# Validation against NumPy dtypes — what's the least circuitous way to check values?

I want to test an unknown value against the constraints that a given NumPy `dtype` implies -- e.g., if I have an integer value, is it small enough to fit in a `uint8`?

As best I can ascertain, NumPy's `dtype` architecture doesn't offer a way to do something like this:

``````### FICTIONAL NUMPY CODE: I made this up ###
try:
numpy.uint8.validate(rupees)
except numpy.dtype.ValidationError:
print "Users can't hold more than 255 rupees."
``````

My little fantasy API is based on Django's model-field validators, but that's just one example -- the best mechanism I managed to contrive was along the lines of this:

``````>>> nd = numpy.array([0,0,0,0,0,0], dtype=numpy.dtype('uint8'))
>>> nd[0]
0
>>> nd[0] = 1
>>> nd[0] = -1
>>> nd
array([255,   0,   0,   0,   0,   0], dtype=uint8)
>>> nd[0] = 257
>>> nd
array([1, 0, 0, 0, 0, 0], dtype=uint8)
``````

Round-tripping the questionable values through a `numpy.ndarray` typed as explicitly `numpy.uint8` gives me back integers that have been wrapped to something with an appropriate size -- without tossing an exception, or raising any other sort of actionable error state.

I'd rather not put on the architecture-astronaut flight suit, of course, but that's preferable the alternative, which looks like unmaintainable spaghetti-monster mess of `if dtype(this) ... elif dtype(that)` statements. Is there anything I can do here besides embarking on the grandiose and indulgent act of writing my own API?

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I wish I could upvote twice for the 255 rupees limit. – larsmans May 30 '13 at 9:37
Haha, thanks – rupees are what always comes to mind whenever I have to deal with 8-bit value alignment. – fish2000 May 30 '13 at 20:14

If `a` is your original iterable, you could do something along the following lines:

``````np.all(np.array(a, dtype=np.int8) == a)
``````

Quite simply, this compares the resulting `ndarray` to the original values, and tells you whether the conversion to `ndarray` has been lossless.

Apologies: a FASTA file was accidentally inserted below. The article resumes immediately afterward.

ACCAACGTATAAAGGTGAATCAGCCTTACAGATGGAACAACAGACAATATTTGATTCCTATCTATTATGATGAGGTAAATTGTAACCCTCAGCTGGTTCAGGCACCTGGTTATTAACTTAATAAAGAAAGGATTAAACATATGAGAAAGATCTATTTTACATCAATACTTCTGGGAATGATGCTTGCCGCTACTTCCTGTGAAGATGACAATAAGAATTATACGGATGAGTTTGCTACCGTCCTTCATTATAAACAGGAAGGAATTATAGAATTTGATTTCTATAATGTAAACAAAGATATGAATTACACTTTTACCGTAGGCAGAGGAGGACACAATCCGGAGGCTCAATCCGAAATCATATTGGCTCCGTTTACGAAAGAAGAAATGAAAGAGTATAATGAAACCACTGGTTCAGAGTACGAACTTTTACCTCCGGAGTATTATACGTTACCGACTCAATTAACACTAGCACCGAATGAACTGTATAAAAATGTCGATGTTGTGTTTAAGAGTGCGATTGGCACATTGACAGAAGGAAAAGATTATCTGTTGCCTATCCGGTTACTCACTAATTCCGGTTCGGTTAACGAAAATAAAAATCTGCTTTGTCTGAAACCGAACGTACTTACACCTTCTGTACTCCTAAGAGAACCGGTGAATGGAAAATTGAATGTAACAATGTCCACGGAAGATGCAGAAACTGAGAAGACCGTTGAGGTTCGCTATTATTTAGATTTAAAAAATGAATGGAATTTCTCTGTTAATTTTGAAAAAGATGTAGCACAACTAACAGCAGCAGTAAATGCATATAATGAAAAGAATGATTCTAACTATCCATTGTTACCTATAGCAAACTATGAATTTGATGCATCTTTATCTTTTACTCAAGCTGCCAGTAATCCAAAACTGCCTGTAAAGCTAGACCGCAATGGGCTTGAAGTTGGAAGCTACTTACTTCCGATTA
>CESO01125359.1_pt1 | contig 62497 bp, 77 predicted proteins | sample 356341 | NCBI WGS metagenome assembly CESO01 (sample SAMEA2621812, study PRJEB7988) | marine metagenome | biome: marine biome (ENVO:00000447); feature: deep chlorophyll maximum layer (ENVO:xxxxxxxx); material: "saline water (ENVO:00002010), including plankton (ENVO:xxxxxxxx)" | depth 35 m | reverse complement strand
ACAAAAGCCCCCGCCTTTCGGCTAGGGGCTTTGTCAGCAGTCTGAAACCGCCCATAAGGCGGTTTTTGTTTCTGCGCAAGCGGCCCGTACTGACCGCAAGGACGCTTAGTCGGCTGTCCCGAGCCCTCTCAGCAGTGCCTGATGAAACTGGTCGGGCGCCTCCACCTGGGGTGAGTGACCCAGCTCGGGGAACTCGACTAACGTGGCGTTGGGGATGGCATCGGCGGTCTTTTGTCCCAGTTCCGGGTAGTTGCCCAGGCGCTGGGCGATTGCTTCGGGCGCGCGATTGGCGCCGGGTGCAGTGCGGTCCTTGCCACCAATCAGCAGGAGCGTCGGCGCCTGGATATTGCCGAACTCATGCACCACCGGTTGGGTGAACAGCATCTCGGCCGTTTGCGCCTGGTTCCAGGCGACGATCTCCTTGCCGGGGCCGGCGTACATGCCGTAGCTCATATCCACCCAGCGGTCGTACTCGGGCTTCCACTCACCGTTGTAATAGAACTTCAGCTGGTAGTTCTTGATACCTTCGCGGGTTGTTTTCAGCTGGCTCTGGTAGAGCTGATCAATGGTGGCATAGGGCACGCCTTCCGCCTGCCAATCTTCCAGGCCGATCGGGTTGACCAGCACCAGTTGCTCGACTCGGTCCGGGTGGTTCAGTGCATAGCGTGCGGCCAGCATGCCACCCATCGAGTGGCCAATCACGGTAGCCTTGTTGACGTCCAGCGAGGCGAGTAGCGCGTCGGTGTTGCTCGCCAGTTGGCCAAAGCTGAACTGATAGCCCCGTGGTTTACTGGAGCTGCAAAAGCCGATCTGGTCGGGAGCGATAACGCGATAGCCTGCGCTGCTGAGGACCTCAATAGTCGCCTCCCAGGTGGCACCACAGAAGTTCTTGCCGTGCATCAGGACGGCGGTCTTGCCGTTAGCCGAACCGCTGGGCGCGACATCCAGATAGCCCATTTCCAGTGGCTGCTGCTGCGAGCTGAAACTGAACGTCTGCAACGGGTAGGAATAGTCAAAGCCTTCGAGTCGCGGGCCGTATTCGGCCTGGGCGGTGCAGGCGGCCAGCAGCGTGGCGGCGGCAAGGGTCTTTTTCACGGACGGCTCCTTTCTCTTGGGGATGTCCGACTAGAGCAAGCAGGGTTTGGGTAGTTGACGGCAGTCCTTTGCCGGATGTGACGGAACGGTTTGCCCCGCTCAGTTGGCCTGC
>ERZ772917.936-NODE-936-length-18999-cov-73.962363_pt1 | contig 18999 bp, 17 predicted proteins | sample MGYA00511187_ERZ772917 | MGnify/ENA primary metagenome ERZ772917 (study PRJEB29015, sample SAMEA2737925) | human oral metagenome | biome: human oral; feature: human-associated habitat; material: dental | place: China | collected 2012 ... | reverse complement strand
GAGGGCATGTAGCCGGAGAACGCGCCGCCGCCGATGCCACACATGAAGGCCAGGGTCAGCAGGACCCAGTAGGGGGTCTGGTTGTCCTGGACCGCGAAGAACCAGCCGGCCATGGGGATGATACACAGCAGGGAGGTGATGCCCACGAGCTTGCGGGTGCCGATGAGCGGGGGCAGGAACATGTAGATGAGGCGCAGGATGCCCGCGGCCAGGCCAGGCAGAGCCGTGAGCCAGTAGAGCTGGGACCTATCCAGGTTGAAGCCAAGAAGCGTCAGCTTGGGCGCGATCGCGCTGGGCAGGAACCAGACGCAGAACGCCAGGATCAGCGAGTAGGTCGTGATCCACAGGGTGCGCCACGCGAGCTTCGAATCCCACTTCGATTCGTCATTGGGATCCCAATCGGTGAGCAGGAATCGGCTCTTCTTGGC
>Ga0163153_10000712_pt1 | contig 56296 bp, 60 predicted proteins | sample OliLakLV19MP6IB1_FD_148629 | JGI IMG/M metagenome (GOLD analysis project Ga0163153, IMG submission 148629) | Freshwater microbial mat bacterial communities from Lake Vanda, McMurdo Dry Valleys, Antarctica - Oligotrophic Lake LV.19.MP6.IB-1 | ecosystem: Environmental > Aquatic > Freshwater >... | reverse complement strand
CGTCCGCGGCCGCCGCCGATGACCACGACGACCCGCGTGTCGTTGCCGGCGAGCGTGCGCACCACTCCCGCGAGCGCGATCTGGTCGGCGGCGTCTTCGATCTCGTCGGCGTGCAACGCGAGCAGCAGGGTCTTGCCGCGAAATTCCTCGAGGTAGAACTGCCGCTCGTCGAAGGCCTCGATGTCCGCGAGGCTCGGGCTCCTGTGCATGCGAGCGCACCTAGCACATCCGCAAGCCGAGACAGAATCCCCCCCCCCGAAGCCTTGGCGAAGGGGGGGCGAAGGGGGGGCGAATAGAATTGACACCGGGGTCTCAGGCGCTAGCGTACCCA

This will also catch things like using a floating-point type that's too narrow to represent some of the values exactly:

``````>>> a = [0, 0, 0, 0, 0, 0.123456789]
>>> np.all(np.array(a, dtype=np.float32) == a)
False
>>> np.all(np.array(a, dtype=np.float64) == a)
True
``````

Edit: One caveat when using the above code with floating-point numbers is that NaNs always compare unequal. If required, it is trivial to extend the code to handle that case too.

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I'll take that -- your method is pretty handy and nonverbose. Thanks! – fish2000 Nov 7 '12 at 23:25

Have a look at `numpy` iinfo / finfo structs. They should provide all the information needed for a validation service that works for elementary dtypes. This wont work for composite or binary field dtypes. You still would have to implement the service skeleton for this.

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That is extremely useful stuff – thanks for the tip on this! – fish2000 Oct 31 '13 at 2:01

Try using `numpy.seterr()` with `over` in order to trigger warnings/errors on overflow.

e.g.

``````numpy.seterr(over='raise')
``````
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Doesn't work: `np.seterr(over='raise'); np.uint8(257)` gives `1` without error. – ecatmur Nov 7 '12 at 14:49
Apologies, that's only checked during operations/arithmetic. – Brian Cain Nov 7 '12 at 16:52